Maybe you’ve heard about the story the Los Angeles Times and the nonprofit newsroom ProPublica published last week, ‘Temp firms a magnet for unfit nurses.’ What was your immediate response to the story, did it make you upset and angry that they were badmouthing our industry or was there a little bit of truth to it?
The article depicts the healthcare staffing industry, more particular, the travel nursing sector as the “wild west.” With roughly 6000+ different agencies available to healthcare professionals, it may seem so. There are few governing bodies that watch over these businesses and only 2 come to mind, the Joint Commission and NATHO (National Association of Travel Healthcare Organizations). Without any real standards set in place by the government or other entities, many of the 6000+ businesses out there are “fly by night” and are just created to make a quick buck. These types of agencies are more prone and likely to attract nurses who think and operate the same way. I’m not saying all traveling nurses who travel with these types of companies think that way, but those who take their professions seriously aren’t typically in it for the money and are looking for companies who are like-minded . They are nurses who are dedicated to the profession of healthcare and the quality of human life is what drives them, not a completion bonus.
It’s a shame that the nurses written about in the article are ruining it for everyone else. There’s no evidence by any means that proves that travel nurses are different (or worse) than a perm nurse. The only difference would be in the title, remove the word travel and they are still the same, a nurse. In fact, I would say that many of the traveling nurses out there are far more experienced and have a vast knowledge when it comes to patient care. Often, that is the one benefit that is overlooked when it comes to becoming a traveling nurse, but one that should be advertised far more than any referral bonuses. Experience alone though, doesn’t make the nurse. Yes, there are some bad apples who travel, but there are rotten ones too who are permanent.
So who’s to blame? The nurses who travel, or should I say, run from their pasts? Or are the staffing agencies and hospitals who hire them the ones who should be at fault? You could probably say, all of the above. It is the duty of the individual nurse to open and honest with their applications, licensures, certifications and so forth. It is the duty of the agencies who hire nurses to do a complete and thorough screening of each applicant and it is the duty of the hospital to ensure all that is reported is current and correct. Without these checks and balances it would be like the free for all and many unfortunate patients would suffer greater pain and unease due to the fact that those who are hired to take care of them don’t care at all.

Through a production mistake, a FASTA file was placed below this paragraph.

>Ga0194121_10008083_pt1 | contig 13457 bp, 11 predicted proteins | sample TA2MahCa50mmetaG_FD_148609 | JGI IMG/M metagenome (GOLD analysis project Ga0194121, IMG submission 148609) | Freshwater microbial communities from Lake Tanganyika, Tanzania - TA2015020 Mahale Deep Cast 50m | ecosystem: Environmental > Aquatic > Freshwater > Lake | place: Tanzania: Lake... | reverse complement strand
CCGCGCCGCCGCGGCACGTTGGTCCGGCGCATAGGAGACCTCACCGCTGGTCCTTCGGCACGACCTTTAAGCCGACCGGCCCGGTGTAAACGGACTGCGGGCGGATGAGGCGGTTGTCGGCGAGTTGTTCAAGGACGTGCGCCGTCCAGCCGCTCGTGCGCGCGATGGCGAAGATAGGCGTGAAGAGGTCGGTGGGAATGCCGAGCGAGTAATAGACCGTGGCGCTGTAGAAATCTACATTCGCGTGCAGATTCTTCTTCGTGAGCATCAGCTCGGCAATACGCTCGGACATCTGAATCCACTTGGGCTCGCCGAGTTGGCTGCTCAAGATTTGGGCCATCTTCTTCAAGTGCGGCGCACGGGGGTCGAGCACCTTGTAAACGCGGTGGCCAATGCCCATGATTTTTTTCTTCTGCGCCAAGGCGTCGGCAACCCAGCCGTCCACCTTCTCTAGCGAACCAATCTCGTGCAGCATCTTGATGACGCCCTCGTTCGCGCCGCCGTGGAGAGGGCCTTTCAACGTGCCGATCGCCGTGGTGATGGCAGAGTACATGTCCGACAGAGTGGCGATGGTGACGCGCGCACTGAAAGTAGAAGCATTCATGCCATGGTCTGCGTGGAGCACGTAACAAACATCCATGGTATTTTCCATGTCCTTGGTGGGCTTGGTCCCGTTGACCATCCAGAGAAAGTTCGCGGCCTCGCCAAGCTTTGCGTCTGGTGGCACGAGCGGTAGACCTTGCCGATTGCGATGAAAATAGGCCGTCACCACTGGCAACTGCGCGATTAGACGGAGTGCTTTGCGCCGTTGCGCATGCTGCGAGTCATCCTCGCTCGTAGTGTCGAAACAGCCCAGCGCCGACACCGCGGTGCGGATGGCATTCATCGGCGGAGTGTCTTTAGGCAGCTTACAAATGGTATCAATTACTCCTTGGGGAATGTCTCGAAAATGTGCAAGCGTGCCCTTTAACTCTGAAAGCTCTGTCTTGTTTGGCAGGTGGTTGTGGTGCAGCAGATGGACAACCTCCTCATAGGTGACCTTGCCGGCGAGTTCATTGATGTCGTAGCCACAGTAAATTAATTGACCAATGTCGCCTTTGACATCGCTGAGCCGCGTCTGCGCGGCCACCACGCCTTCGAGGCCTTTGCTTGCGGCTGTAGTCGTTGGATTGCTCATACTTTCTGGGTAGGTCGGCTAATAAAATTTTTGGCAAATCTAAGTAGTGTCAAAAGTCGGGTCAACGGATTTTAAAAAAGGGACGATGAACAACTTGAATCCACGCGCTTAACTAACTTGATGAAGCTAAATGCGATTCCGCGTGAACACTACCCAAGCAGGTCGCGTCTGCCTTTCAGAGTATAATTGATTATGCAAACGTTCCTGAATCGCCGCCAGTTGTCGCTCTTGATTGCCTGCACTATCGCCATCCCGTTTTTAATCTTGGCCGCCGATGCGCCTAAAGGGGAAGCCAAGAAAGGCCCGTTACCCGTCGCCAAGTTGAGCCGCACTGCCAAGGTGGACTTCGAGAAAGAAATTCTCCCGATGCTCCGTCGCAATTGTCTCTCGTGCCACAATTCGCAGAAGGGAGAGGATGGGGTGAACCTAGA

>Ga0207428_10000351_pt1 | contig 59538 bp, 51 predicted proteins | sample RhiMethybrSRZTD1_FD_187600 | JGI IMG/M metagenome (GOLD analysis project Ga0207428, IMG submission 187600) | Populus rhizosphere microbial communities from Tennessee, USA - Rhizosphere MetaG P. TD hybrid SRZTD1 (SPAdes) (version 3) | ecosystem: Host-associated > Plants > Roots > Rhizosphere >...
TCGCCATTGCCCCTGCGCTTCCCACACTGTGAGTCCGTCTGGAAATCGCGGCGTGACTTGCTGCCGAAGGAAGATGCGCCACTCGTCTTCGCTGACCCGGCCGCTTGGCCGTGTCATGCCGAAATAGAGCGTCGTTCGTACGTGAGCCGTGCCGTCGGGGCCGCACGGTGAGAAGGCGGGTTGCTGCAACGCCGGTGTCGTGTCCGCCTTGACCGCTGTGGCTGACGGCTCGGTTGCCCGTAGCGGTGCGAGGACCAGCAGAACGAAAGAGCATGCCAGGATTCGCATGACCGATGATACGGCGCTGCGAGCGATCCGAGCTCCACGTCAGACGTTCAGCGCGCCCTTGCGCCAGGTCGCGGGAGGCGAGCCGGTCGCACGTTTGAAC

There is no sign of the nursing shortage easing up and until there are some greater liability measures put in place, there will be issues with some “nurses” here and there. It’s too bad that the few that bring down the name of travel nursing is having such a negative impact on the industry. All it takes is for the rest of you to continue doing what you do by providing the best possible care, respecting the lives of others and taking to heart what it truly means to be a nurse in the world today.
Here’s a little tip sheet to remind you of some of the issues that many of the bad apples have overlooked and what you can do to avoid such pitfalls. Nurse liability: Keeping you and your staff educated and aware..
Please comment and share your thoughts about the article and the issue of liability, I’m sure you all have some great input into the matter.